As I grew up I came to realize that my Mom was a camera freak. There wasn’t a day that

went by that she didn’t have to take a picture of something or somebody, just because it

looked like a special event to her. Forty, fifty, and sixty years later, I still have to admit

thast she was exactly right, as usual. On the other hand, it just got too expensive for us,

twenty years ago, before digital stuff, to take a living history about each and every thing

that happened, even though Mom did it all of her adult life. For my eighth birthday,

Mom and Dad gave me a real, live Brownie Holiday camera ALL MY OWN. Before

that, I had to settle for using Mom’s old Brownie Box camera, that was probably around

when Columbus discovered America. Well, that new-fangled Brownie even had a flash

attachment, to allow me to take pictures at night and in the house, our Church, at school,

or wherever……..and I did, much to the distress of my family, friends, and those who

walked through our lives. After going through a few dozen rolls, I got so I was fairly

good at using that little jewel. One of my favorite shows on television. at that time was

called “Candid Camera.” Now my sisters didn’t call me “Sneaky Pete” fer nothing.

. Whenever my one sister would have a boyfriend over for dinner, or for the evening to

watch our new-fangled Stromberg Carlson T.V., I was in my glory. I was ordered to stay

out of the living room so they could watch television and talk in peace. Now, I didn’t

find that a viable alternative and did whatever I could to make certain that they didn’t

enjoy watching t.v. any more than I enjoyed not being allowed to watch it either. I’d grab

my camera and carefully slither into the parlor (next to the living room) on my belly, just

like John Wayne in those war movies, or like Cochise (my personal hero) would sneak up

on a buffalo. I’d poke my head around the corner to see if they had heard me coming up

on their blind side. If I was real lucky they would be engrossed in the show, or

smooching, or some such thing and I’d gain another trophy picture to add to my scalp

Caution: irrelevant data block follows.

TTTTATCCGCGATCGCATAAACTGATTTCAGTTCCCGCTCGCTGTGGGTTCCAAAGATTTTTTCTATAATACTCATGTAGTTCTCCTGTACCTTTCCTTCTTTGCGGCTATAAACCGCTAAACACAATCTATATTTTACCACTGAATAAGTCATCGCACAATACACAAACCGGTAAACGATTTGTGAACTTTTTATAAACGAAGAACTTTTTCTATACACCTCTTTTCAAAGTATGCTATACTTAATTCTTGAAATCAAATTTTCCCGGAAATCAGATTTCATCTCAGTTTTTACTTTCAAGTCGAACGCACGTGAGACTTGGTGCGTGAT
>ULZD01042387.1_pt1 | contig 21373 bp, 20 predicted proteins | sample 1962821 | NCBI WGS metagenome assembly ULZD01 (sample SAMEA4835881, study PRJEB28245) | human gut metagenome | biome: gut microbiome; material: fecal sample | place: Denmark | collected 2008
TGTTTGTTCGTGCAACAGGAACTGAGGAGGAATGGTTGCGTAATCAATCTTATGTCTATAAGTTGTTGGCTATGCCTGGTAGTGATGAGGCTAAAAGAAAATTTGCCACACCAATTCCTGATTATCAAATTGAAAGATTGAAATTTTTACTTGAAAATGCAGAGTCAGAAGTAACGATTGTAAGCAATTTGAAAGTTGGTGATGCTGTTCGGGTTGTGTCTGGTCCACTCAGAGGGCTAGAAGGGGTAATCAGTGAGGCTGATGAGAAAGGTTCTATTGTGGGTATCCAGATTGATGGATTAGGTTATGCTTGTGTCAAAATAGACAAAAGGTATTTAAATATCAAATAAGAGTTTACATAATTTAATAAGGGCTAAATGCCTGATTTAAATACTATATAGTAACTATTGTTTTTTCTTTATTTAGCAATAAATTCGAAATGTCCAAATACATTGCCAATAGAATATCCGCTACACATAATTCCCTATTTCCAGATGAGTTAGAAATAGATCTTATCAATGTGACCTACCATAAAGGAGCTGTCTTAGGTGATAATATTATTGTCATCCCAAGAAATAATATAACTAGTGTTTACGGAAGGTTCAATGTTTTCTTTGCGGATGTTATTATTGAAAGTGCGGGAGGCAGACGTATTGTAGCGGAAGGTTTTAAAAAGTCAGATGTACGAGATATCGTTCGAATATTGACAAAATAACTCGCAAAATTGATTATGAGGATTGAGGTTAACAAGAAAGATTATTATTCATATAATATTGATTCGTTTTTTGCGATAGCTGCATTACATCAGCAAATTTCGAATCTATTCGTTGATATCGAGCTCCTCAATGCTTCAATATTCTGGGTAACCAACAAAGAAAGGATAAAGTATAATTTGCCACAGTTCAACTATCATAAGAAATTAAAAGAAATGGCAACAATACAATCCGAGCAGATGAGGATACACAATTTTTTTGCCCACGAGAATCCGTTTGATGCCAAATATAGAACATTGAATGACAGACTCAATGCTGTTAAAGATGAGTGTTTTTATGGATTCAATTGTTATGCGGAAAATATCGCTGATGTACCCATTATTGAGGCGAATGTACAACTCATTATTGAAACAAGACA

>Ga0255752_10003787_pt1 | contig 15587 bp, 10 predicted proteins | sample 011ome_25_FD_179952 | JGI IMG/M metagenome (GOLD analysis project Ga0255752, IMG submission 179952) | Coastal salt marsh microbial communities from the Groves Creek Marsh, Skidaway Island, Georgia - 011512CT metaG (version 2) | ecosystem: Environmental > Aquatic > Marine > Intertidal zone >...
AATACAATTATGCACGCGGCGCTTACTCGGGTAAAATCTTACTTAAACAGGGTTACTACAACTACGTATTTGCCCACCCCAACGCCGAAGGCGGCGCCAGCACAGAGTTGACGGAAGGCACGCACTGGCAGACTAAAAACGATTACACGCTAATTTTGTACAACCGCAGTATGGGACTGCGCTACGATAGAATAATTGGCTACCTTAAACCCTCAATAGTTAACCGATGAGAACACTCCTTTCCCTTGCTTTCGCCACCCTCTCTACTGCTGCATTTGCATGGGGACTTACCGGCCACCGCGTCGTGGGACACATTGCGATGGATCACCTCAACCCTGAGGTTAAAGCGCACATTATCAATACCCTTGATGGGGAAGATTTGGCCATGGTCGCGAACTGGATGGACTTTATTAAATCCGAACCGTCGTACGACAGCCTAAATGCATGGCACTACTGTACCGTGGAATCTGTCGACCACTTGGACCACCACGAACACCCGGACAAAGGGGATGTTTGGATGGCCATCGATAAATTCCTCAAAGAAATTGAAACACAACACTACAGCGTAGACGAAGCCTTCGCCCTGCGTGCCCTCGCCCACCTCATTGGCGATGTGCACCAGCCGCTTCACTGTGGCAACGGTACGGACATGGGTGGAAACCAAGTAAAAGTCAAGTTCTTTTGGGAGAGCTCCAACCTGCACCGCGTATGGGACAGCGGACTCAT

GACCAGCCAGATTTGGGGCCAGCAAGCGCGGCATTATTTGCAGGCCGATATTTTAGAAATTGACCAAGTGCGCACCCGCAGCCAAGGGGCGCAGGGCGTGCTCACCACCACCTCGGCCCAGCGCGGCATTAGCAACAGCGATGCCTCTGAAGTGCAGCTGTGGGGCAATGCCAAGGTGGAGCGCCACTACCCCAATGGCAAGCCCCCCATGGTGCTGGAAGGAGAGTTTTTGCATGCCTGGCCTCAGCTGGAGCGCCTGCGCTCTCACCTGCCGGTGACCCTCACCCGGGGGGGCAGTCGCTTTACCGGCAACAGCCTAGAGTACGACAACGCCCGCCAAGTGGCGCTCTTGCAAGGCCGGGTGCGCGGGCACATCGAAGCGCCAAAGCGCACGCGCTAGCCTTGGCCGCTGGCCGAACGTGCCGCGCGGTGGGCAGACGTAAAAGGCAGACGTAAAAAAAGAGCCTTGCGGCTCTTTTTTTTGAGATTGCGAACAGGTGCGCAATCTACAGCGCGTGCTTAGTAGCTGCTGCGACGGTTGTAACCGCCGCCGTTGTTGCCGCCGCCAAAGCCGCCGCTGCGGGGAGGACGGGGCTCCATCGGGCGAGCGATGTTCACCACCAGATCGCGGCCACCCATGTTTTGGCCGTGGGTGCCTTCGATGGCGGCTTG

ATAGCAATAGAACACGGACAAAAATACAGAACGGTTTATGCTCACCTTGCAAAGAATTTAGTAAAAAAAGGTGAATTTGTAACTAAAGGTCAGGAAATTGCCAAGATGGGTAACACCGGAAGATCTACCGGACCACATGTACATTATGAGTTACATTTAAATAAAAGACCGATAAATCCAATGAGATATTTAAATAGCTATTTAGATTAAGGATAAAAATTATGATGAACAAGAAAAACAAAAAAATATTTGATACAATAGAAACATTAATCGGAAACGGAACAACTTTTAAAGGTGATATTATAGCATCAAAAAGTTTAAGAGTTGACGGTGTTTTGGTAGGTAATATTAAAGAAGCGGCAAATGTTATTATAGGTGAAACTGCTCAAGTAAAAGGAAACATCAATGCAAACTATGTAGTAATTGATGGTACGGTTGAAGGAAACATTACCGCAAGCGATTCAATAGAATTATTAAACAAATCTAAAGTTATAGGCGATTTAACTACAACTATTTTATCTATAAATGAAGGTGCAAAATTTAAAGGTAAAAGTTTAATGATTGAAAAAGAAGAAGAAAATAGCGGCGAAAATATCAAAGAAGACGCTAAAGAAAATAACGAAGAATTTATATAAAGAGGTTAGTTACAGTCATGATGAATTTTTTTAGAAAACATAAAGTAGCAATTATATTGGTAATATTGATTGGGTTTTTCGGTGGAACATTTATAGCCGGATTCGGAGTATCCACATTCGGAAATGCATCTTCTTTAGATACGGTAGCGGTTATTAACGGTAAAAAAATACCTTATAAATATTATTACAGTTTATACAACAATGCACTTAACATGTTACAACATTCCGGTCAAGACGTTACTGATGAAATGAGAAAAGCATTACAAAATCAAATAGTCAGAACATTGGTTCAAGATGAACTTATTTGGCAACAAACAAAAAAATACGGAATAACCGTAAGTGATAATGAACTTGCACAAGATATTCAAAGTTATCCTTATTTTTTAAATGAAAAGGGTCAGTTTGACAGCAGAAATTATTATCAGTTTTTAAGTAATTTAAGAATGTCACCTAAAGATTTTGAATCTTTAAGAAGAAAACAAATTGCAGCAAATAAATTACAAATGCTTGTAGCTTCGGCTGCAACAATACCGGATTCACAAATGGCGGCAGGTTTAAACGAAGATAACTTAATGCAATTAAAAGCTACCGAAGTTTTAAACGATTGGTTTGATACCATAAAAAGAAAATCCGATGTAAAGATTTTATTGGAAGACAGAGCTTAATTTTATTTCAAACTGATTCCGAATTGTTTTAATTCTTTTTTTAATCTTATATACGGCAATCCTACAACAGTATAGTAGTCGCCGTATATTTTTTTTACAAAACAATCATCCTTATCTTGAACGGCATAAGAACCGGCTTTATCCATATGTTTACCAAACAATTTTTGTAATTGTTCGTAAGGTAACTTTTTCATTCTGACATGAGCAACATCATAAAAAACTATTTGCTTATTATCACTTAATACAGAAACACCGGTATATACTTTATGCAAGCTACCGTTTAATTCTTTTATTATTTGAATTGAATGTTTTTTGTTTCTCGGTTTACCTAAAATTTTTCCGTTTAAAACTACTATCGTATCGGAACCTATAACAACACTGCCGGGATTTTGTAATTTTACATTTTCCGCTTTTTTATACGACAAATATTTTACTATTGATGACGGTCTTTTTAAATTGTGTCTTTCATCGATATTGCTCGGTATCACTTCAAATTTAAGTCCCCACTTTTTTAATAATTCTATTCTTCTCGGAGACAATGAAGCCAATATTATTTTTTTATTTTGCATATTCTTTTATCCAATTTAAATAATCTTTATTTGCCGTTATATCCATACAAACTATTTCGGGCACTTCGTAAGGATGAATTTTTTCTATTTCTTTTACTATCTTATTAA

belt. My sister would let out a war whoop and go hollering to Mom that I’d done gone

and done it again. Well, as is still the case today, I loved eating in those days, and Mom

fixed a great dessert, no matter what she tried to make. There were many nights that I’d

not be allowed dessert, because of my expertise in photography. Sis always did wonder

why I didn’t go into the movies and become a cinematographer. I guess I didn’t because

I was always afraid I’d never get another fresh apple, peach, or pumpkin pie again.

Looking back, I must admit, sheepishly, in retrospect, that I did give her and her

boyfriends an awful hard way to go. The neat thing about that little Brownie camera is

that I have a very clear record of what life in small-town USA was like in the 1940’s and

1950’s…………..and it was a very good year, every year. I learned a lot about life,

animals, people, and myself while using that little Brownie Box Camera. These are

memories that I’ll not lose over time, but that I tell my children and grandchildren

about…and will continue to tell the tales of “back then, in the good old days” until the

day that either the memory or body is no longer capable of telling the tale. That little

village has pictures from 23 albums that Mom filled, plus many other pictures, that tell

the living history of that time, and the people who participated in that space and time.

It’s something all of you might want to think about looking into within your own family.

There is a logical reason for Who-What-Why-When-Where and How. It’s about you.

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